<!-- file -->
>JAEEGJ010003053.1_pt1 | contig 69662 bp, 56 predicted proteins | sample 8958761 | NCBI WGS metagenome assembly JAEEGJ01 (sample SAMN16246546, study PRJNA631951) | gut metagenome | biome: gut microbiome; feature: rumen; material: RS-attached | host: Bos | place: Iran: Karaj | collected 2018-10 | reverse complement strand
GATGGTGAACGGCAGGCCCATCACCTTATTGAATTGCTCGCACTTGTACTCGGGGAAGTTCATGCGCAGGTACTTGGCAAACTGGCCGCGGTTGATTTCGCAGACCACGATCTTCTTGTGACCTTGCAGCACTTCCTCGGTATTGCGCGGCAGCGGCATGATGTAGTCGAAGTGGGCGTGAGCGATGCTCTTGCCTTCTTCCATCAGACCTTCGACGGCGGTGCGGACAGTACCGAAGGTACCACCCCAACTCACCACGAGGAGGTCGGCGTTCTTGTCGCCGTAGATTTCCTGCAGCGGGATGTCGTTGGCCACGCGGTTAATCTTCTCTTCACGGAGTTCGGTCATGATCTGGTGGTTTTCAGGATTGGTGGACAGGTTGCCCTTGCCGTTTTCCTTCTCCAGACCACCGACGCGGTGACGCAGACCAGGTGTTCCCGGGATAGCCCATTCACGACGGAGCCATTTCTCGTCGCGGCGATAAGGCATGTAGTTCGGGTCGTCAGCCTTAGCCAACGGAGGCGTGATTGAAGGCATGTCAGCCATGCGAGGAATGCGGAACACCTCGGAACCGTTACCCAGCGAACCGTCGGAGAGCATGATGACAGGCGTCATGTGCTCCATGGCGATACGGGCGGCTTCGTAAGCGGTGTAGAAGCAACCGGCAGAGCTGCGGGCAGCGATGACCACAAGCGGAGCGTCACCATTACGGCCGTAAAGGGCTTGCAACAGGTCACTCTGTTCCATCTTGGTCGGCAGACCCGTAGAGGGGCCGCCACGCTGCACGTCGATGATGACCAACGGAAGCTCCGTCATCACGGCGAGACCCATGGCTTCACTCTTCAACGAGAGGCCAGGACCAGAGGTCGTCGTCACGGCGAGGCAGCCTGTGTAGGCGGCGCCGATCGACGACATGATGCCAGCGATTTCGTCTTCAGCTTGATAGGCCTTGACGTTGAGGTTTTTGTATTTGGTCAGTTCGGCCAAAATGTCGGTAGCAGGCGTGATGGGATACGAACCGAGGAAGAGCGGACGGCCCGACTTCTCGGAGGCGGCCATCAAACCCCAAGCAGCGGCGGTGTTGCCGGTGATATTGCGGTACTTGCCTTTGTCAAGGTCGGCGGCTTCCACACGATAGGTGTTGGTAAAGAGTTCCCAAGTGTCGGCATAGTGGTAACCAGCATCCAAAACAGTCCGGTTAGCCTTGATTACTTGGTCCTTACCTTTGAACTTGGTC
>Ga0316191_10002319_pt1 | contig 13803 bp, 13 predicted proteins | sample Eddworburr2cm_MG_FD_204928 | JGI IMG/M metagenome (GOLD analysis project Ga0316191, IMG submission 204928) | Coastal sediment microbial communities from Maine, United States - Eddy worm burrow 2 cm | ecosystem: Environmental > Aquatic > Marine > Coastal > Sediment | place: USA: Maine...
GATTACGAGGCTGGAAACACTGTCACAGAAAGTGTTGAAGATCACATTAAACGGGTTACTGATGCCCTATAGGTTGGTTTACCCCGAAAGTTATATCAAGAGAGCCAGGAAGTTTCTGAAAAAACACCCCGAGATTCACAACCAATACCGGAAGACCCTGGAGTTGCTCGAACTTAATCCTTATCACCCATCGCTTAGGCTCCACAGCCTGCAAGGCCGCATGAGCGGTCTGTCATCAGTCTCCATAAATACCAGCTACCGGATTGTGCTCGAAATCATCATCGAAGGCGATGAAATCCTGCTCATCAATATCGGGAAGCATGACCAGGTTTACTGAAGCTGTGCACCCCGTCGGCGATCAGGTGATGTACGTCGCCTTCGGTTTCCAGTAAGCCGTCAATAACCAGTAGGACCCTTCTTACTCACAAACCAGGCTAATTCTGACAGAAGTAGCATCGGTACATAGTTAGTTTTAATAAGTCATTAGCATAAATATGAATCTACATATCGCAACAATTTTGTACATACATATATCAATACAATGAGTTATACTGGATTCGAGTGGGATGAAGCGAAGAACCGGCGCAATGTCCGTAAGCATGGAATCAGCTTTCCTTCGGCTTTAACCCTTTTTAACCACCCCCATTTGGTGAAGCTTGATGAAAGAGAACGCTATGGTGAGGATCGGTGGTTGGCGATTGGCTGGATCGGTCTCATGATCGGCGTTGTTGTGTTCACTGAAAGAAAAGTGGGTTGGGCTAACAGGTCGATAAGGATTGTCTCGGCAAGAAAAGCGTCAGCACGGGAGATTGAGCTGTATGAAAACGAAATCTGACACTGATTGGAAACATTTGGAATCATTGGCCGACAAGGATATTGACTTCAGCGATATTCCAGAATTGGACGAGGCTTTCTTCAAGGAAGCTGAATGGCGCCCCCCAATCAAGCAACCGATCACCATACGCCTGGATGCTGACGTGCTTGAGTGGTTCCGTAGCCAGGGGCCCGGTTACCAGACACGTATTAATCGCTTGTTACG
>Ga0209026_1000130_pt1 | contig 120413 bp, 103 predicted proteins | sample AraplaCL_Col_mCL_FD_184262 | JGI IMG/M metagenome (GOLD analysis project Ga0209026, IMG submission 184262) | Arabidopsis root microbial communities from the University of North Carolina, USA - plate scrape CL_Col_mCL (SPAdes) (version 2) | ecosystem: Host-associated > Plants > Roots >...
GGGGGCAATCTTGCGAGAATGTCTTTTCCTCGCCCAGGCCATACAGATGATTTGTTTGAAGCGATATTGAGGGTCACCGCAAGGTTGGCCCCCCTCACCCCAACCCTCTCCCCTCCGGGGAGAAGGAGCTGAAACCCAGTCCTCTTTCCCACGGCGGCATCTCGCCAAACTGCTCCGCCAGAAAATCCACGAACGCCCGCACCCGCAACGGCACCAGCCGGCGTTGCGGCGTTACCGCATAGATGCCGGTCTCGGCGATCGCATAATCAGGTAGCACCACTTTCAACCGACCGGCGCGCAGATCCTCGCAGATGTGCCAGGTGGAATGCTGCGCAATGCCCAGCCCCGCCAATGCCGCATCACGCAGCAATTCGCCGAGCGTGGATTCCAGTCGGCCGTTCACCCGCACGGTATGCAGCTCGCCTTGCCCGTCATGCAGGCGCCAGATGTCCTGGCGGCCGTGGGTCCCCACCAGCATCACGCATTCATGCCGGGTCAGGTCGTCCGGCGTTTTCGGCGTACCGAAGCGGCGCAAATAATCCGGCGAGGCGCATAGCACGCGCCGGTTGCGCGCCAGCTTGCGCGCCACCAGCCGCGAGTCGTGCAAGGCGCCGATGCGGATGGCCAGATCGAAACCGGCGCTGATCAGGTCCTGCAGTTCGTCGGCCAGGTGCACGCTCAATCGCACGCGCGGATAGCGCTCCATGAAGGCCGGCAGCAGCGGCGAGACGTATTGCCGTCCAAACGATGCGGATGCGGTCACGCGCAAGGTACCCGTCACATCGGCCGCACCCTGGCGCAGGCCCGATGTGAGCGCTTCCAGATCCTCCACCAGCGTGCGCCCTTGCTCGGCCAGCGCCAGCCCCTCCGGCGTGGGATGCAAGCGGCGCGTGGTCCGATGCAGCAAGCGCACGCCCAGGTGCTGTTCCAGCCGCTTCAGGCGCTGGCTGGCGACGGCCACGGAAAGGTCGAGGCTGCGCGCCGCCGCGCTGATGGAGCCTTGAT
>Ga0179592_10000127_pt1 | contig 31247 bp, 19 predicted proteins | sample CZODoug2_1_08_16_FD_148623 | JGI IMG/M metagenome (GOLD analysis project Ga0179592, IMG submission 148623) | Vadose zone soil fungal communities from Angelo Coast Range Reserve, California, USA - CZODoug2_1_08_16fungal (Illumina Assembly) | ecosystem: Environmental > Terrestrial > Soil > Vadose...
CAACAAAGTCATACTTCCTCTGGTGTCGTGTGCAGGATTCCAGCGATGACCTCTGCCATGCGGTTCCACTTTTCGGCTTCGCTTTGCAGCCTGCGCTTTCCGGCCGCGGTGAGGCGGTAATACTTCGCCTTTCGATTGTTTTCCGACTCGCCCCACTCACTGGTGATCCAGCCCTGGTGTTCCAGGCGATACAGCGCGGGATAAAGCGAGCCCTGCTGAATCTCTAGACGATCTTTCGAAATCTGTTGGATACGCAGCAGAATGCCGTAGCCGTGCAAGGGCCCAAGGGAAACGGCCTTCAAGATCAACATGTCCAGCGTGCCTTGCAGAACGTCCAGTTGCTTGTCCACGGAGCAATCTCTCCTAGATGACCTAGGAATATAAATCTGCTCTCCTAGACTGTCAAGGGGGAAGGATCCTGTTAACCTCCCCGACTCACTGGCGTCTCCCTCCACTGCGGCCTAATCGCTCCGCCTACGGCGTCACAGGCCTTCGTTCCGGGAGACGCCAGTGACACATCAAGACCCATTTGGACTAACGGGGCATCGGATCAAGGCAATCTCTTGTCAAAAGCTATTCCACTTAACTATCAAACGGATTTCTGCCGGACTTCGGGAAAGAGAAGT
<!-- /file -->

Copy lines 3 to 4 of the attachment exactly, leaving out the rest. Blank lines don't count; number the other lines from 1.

>Ga0316191_10002319_pt1 | contig 13803 bp, 13 predicted proteins | sample Eddworburr2cm_MG_FD_204928 | JGI IMG/M metagenome (GOLD analysis project Ga0316191, IMG submission 204928) | Coastal sediment microbial communities from Maine, United States - Eddy worm burrow 2 cm | ecosystem: Environmental > Aquatic > Marine > Coastal > Sediment | place: USA: Maine...
GATTACGAGGCTGGAAACACTGTCACAGAAAGTGTTGAAGATCACATTAAACGGGTTACTGATGCCCTATAGGTTGGTTTACCCCGAAAGTTATATCAAGAGAGCCAGGAAGTTTCTGAAAAAACACCCCGAGATTCACAACCAATACCGGAAGACCCTGGAGTTGCTCGAACTTAATCCTTATCACCCATCGCTTAGGCTCCACAGCCTGCAAGGCCGCATGAGCGGTCTGTCATCAGTCTCCATAAATACCAGCTACCGGATTGTGCTCGAAATCATCATCGAAGGCGATGAAATCCTGCTCATCAATATCGGGAAGCATGACCAGGTTTACTGAAGCTGTGCACCCCGTCGGCGATCAGGTGATGTACGTCGCCTTCGGTTTCCAGTAAGCCGTCAATAACCAGTAGGACCCTTCTTACTCACAAACCAGGCTAATTCTGACAGAAGTAGCATCGGTACATAGTTAGTTTTAATAAGTCATTAGCATAAATATGAATCTACATATCGCAACAATTTTGTACATACATATATCAATACAATGAGTTATACTGGATTCGAGTGGGATGAAGCGAAGAACCGGCGCAATGTCCGTAAGCATGGAATCAGCTTTCCTTCGGCTTTAACCCTTTTTAACCACCCCCATTTGGTGAAGCTTGATGAAAGAGAACGCTATGGTGAGGATCGGTGGTTGGCGATTGGCTGGATCGGTCTCATGATCGGCGTTGTTGTGTTCACTGAAAGAAAAGTGGGTTGGGCTAACAGGTCGATAAGGATTGTCTCGGCAAGAAAAGCGTCAGCACGGGAGATTGAGCTGTATGAAAACGAAATCTGACACTGATTGGAAACATTTGGAATCATTGGCCGACAAGGATATTGACTTCAGCGATATTCCAGAATTGGACGAGGCTTTCTTCAAGGAAGCTGAATGGCGCCCCCCAATCAAGCAACCGATCACCATACGCCTGGATGCTGACGTGCTTGAGTGGTTCCGTAGCCAGGGGCCCGGTTACCAGACACGTATTAATCGCTTGTTACG